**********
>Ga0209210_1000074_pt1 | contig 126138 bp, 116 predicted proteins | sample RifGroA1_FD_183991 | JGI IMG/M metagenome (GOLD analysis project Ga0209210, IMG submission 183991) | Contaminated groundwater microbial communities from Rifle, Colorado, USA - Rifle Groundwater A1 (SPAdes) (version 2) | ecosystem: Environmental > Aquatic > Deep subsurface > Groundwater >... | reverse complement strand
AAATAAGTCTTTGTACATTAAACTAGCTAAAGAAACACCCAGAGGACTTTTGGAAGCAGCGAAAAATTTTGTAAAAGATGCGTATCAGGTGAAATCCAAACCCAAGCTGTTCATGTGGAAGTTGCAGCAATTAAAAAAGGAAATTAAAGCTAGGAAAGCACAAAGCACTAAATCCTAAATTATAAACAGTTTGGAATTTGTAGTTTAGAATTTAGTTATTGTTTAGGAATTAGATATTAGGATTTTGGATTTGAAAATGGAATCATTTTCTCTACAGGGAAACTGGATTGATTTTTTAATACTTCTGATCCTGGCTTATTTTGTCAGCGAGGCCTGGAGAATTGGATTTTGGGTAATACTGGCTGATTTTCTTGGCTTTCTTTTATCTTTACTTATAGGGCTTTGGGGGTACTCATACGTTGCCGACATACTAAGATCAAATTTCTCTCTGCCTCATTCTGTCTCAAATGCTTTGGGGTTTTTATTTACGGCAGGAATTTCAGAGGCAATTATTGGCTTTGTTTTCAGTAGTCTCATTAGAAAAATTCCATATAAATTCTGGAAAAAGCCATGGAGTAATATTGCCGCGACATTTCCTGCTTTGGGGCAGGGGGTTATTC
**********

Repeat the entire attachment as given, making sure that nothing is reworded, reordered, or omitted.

>Ga0209210_1000074_pt1 | contig 126138 bp, 116 predicted proteins | sample RifGroA1_FD_183991 | JGI IMG/M metagenome (GOLD analysis project Ga0209210, IMG submission 183991) | Contaminated groundwater microbial communities from Rifle, Colorado, USA - Rifle Groundwater A1 (SPAdes) (version 2) | ecosystem: Environmental > Aquatic > Deep subsurface > Groundwater >... | reverse complement strand
AAATAAGTCTTTGTACATTAAACTAGCTAAAGAAACACCCAGAGGACTTTTGGAAGCAGCGAAAAATTTTGTAAAAGATGCGTATCAGGTGAAATCCAAACCCAAGCTGTTCATGTGGAAGTTGCAGCAATTAAAAAAGGAAATTAAAGCTAGGAAAGCACAAAGCACTAAATCCTAAATTATAAACAGTTTGGAATTTGTAGTTTAGAATTTAGTTATTGTTTAGGAATTAGATATTAGGATTTTGGATTTGAAAATGGAATCATTTTCTCTACAGGGAAACTGGATTGATTTTTTAATACTTCTGATCCTGGCTTATTTTGTCAGCGAGGCCTGGAGAATTGGATTTTGGGTAATACTGGCTGATTTTCTTGGCTTTCTTTTATCTTTACTTATAGGGCTTTGGGGGTACTCATACGTTGCCGACATACTAAGATCAAATTTCTCTCTGCCTCATTCTGTCTCAAATGCTTTGGGGTTTTTATTTACGGCAGGAATTTCAGAGGCAATTATTGGCTTTGTTTTCAGTAGTCTCATTAGAAAAATTCCATATAAATTCTGGAAAAAGCCATGGAGTAATATTGCCGCGACATTTCCTGCTTTGGGGCAGGGGGTTATTC